Sen. Patty Murray, D-Wash., will take over as Senate Budget Committee chairman, but she said raising taxes is a higher priority for her than passing what would be the first budget in four years.
“If we can get Republicans to quit protecting the wealthy in order to move forward and solve that, then I think we are on a path to be able to make the decisions we need to do and move towards a budget,” Murray told the Politico Huddle while revealing that she plans to take over the top spot on the Budget Committee. (To raise taxes before passing a budget would, perhaps, make the Democratic spending plans look less irresponsible as the tax hikes would lower the projected deficit caused by that spending.)
Huddle explained that “by announcing her intentions now, Murray is making it clear she wants to play a role in the bipartisan negotiations to solve the ‘fiscal cliff,’ the mix of tax hikes and spending cuts set to hit the country at the end of the year.”
Murray last effort at bipartisan negotiations ended badly: she led the Democratic half of the abortive Super Committee — the 12 senators who failed to develop a deficit reduction plan last year — and thus helped initiate the imminent sequestration and ‘fiscal cliff.’
Huddle said that Murray is determined to “bring a more compassionate approach to the budget process” than her predecessors (who haven’t even had a budget process in recent years.)
“I think what’s been lacking from our discussion for a long time is really that other part of what a Budget chair does, which is set the priorities for this country in terms of making sure we invest in the right places, in education, in job training, and to make sure we do a balanced approach moving forward,” she told Huddle, which distinguished her from the “numbers guy” who last held the Budget Committee gavel.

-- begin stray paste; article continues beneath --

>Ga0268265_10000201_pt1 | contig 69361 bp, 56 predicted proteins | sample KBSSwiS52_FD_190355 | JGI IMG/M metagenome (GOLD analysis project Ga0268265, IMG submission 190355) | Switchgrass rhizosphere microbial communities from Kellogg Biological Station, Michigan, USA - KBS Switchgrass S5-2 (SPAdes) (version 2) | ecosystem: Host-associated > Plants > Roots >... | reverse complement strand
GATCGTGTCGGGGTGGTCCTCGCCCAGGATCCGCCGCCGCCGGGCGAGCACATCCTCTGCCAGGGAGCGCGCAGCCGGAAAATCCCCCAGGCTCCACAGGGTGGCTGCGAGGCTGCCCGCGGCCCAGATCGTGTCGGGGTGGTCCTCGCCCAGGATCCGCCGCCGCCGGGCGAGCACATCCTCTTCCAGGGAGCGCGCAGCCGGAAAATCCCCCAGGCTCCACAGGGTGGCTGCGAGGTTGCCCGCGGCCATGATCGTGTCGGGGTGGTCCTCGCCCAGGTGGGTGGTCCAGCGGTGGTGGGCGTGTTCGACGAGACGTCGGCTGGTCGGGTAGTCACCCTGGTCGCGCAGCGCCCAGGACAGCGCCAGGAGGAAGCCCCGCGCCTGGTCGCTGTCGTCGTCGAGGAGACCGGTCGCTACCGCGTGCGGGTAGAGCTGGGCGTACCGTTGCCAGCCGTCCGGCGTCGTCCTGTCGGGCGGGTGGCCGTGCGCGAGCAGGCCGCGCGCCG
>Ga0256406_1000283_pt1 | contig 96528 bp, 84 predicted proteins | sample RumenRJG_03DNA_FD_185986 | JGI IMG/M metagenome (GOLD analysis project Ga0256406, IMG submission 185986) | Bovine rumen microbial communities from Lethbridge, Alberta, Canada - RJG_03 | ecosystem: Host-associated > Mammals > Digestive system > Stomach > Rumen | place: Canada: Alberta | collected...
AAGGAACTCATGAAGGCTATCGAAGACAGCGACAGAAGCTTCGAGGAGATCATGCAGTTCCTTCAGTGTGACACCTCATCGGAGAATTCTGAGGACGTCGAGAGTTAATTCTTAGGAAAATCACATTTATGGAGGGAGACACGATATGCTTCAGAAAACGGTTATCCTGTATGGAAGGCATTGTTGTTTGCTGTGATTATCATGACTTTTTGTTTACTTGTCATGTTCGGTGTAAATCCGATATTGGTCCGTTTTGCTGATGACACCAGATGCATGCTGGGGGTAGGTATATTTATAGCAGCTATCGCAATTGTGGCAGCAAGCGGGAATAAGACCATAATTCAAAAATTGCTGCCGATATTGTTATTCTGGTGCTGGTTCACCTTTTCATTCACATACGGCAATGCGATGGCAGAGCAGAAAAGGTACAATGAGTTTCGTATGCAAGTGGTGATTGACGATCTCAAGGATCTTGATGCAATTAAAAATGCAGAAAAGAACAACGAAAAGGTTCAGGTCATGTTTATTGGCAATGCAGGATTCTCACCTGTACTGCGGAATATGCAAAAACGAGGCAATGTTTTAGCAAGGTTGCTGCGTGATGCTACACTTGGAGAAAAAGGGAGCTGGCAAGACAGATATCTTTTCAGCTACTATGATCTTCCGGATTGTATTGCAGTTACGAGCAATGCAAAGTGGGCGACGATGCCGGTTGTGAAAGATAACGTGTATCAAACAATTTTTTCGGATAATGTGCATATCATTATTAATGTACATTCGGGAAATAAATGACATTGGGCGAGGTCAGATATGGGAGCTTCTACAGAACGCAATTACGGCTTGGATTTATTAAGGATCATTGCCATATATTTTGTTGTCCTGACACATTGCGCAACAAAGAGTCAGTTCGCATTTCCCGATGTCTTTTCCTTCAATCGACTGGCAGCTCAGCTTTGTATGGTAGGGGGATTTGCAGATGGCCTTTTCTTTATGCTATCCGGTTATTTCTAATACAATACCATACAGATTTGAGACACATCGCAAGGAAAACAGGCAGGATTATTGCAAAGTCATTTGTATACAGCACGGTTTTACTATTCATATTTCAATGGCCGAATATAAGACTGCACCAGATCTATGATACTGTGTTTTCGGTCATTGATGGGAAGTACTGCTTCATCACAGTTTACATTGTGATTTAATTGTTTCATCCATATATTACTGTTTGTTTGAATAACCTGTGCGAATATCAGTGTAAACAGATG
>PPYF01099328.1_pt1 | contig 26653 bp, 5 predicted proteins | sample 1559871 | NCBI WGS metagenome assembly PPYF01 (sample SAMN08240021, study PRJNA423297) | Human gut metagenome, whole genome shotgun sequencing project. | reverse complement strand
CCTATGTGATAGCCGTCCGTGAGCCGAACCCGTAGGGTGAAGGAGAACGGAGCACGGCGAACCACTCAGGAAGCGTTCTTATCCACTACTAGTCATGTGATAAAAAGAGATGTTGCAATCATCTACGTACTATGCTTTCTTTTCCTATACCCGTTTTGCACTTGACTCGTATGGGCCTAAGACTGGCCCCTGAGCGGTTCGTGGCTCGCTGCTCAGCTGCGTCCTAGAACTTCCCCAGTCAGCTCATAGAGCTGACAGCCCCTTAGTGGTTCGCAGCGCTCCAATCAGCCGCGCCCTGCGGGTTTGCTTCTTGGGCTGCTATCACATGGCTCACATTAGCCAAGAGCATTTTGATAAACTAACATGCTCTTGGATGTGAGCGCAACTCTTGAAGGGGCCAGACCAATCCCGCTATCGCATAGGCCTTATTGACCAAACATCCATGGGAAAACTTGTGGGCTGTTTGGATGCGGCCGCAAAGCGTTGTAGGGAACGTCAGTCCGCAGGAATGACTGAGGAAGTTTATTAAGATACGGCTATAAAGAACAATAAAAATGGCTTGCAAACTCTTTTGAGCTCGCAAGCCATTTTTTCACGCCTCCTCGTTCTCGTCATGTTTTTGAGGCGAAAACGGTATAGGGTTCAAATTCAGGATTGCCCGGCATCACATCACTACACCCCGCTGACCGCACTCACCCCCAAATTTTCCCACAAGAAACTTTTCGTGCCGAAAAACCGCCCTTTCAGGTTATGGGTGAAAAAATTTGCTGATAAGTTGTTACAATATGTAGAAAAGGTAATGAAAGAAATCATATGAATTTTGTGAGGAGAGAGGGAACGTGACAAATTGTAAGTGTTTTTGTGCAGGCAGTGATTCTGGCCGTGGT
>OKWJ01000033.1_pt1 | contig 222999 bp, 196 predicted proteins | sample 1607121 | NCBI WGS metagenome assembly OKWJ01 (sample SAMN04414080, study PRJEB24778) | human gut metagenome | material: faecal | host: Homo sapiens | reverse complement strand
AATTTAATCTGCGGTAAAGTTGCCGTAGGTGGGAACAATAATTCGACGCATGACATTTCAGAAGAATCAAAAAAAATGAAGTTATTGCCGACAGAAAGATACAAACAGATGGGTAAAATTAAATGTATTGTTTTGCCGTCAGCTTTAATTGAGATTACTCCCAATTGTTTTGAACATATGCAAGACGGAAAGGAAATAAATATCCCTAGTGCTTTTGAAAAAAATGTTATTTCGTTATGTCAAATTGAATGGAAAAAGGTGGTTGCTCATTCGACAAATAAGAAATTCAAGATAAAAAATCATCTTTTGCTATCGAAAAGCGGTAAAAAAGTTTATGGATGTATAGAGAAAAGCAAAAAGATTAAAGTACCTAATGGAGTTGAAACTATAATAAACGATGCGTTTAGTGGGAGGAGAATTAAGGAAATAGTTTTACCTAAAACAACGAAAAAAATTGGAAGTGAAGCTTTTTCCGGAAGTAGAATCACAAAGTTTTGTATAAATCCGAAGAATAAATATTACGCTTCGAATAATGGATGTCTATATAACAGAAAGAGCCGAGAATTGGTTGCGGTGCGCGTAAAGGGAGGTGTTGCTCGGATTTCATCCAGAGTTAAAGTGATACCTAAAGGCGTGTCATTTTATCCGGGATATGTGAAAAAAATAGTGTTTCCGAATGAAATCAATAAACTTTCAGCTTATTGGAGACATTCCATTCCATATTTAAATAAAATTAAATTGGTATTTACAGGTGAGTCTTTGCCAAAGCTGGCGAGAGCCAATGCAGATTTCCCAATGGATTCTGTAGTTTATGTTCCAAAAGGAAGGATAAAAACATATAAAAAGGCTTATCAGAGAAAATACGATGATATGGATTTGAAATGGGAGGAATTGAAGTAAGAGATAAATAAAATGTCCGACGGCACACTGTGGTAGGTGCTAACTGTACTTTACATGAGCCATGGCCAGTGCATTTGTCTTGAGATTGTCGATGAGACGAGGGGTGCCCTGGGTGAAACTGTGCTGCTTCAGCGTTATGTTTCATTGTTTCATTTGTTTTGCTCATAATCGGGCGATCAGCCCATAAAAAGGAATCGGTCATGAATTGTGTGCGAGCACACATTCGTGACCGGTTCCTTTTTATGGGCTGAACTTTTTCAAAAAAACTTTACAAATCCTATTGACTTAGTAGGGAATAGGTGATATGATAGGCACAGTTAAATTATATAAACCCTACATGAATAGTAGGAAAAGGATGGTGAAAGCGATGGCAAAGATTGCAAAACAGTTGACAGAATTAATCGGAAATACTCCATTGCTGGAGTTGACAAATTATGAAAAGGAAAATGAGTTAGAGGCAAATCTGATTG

Murray’s policy objectives sound pretty different from those of Sen. Jeff Sessions, R-Ala., who serves as ranking Republican on the Budget Committee, who called for “a disciplined budget plan that creates confidence and prevents a debt crisis” in a statement this week.
Sessions also called for reforming the welfare programs that have expanded in recent years. “[U]nder the President’s proposal, total spending on federal welfare programs will grow another 30 percent by 2016—to approximately $1 trillion in federal spending and more than $350 billion in state contributions,” Sessions said. “Real entitlement reform requires welfare reform. A modest reduction in growth, along with improved standards and work requirements, can produce substantial savings and ensure resources are targeted to those in need. Welfare reform will also strengthen our immigration system and remove incentives for illegal immigration.”